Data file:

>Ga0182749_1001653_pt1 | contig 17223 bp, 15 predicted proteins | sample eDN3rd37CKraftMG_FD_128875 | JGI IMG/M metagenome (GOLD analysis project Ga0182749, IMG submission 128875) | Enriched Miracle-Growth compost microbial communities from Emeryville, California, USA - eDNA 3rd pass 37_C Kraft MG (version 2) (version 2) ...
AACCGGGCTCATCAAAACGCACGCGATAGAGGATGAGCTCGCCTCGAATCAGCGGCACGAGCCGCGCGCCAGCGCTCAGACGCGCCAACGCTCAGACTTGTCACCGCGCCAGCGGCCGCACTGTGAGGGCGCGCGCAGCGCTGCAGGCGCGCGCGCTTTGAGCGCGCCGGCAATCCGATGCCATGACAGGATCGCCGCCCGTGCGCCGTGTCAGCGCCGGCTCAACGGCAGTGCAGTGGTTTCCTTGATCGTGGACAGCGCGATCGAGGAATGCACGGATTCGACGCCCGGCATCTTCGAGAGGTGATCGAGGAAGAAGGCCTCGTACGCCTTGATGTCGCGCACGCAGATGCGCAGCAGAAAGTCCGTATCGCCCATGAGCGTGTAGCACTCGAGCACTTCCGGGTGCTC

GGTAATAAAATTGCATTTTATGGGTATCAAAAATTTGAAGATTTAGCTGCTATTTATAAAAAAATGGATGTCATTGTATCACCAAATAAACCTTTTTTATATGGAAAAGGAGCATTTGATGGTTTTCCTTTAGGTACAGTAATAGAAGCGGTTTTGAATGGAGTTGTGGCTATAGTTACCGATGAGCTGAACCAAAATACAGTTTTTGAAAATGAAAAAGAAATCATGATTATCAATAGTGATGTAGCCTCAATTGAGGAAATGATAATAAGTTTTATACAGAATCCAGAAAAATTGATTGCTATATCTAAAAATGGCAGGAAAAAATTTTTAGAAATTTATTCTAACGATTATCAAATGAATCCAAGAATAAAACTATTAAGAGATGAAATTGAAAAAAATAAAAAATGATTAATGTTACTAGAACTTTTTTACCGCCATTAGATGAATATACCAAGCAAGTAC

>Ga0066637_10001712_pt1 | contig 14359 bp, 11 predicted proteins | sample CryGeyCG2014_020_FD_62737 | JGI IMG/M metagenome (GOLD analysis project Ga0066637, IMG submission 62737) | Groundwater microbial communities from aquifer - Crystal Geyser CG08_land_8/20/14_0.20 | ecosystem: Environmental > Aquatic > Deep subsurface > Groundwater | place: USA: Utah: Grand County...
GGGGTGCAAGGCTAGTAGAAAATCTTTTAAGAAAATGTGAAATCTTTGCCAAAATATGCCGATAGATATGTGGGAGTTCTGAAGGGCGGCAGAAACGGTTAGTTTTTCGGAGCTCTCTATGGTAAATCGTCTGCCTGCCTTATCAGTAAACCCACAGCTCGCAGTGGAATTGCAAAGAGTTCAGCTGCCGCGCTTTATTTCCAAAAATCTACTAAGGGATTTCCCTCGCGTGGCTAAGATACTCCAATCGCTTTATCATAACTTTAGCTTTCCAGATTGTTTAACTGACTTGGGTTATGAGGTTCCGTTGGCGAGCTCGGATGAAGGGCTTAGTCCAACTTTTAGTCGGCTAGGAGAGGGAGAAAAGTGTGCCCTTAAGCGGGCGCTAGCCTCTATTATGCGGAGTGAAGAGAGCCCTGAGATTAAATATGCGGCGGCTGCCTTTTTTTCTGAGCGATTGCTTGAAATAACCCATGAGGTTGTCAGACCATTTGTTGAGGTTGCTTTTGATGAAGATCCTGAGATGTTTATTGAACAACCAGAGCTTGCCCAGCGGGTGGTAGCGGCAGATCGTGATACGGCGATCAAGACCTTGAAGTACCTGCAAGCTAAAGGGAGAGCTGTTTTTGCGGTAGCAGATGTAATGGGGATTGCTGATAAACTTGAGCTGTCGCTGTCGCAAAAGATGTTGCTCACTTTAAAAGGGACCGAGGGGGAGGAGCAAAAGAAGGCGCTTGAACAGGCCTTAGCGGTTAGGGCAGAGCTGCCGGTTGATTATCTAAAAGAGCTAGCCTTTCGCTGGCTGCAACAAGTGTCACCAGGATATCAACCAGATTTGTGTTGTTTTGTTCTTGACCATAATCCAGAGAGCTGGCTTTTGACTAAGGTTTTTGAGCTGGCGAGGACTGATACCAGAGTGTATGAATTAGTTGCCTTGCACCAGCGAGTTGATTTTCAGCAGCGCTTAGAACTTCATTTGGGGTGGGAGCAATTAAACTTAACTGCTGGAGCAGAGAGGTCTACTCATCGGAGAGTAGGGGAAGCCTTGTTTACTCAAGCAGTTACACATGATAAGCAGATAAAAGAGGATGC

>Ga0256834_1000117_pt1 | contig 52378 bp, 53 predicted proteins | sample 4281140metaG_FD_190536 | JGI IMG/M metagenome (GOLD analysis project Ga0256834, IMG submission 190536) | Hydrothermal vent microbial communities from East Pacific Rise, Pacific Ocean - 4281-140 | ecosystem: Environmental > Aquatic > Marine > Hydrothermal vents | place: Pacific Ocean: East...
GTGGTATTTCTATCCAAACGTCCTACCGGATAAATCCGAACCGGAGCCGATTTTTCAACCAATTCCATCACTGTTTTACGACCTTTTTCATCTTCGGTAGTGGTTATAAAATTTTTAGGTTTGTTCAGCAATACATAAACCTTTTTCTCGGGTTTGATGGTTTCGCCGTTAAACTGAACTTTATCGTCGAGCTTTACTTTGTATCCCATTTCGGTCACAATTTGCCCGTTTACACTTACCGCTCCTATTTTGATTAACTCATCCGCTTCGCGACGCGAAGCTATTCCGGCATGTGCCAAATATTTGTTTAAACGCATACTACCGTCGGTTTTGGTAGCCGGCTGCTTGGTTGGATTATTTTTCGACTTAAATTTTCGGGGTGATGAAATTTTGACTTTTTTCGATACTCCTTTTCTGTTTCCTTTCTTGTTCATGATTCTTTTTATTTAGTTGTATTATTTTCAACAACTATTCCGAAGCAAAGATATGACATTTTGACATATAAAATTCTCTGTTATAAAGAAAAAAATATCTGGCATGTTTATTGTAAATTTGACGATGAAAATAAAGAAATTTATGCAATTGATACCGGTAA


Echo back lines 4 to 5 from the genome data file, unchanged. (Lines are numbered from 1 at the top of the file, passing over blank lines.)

>Ga0066637_10001712_pt1 | contig 14359 bp, 11 predicted proteins | sample CryGeyCG2014_020_FD_62737 | JGI IMG/M metagenome (GOLD analysis project Ga0066637, IMG submission 62737) | Groundwater microbial communities from aquifer - Crystal Geyser CG08_land_8/20/14_0.20 | ecosystem: Environmental > Aquatic > Deep subsurface > Groundwater | place: USA: Utah: Grand County...
GGGGTGCAAGGCTAGTAGAAAATCTTTTAAGAAAATGTGAAATCTTTGCCAAAATATGCCGATAGATATGTGGGAGTTCTGAAGGGCGGCAGAAACGGTTAGTTTTTCGGAGCTCTCTATGGTAAATCGTCTGCCTGCCTTATCAGTAAACCCACAGCTCGCAGTGGAATTGCAAAGAGTTCAGCTGCCGCGCTTTATTTCCAAAAATCTACTAAGGGATTTCCCTCGCGTGGCTAAGATACTCCAATCGCTTTATCATAACTTTAGCTTTCCAGATTGTTTAACTGACTTGGGTTATGAGGTTCCGTTGGCGAGCTCGGATGAAGGGCTTAGTCCAACTTTTAGTCGGCTAGGAGAGGGAGAAAAGTGTGCCCTTAAGCGGGCGCTAGCCTCTATTATGCGGAGTGAAGAGAGCCCTGAGATTAAATATGCGGCGGCTGCCTTTTTTTCTGAGCGATTGCTTGAAATAACCCATGAGGTTGTCAGACCATTTGTTGAGGTTGCTTTTGATGAAGATCCTGAGATGTTTATTGAACAACCAGAGCTTGCCCAGCGGGTGGTAGCGGCAGATCGTGATACGGCGATCAAGACCTTGAAGTACCTGCAAGCTAAAGGGAGAGCTGTTTTTGCGGTAGCAGATGTAATGGGGATTGCTGATAAACTTGAGCTGTCGCTGTCGCAAAAGATGTTGCTCACTTTAAAAGGGACCGAGGGGGAGGAGCAAAAGAAGGCGCTTGAACAGGCCTTAGCGGTTAGGGCAGAGCTGCCGGTTGATTATCTAAAAGAGCTAGCCTTTCGCTGGCTGCAACAAGTGTCACCAGGATATCAACCAGATTTGTGTTGTTTTGTTCTTGACCATAATCCAGAGAGCTGGCTTTTGACTAAGGTTTTTGAGCTGGCGAGGACTGATACCAGAGTGTATGAATTAGTTGCCTTGCACCAGCGAGTTGATTTTCAGCAGCGCTTAGAACTTCATTTGGGGTGGGAGCAATTAAACTTAACTGCTGGAGCAGAGAGGTCTACTCATCGGAGAGTAGGGGAAGCCTTGTTTACTCAAGCAGTTACACATGATAAGCAGATAAAAGAGGATGC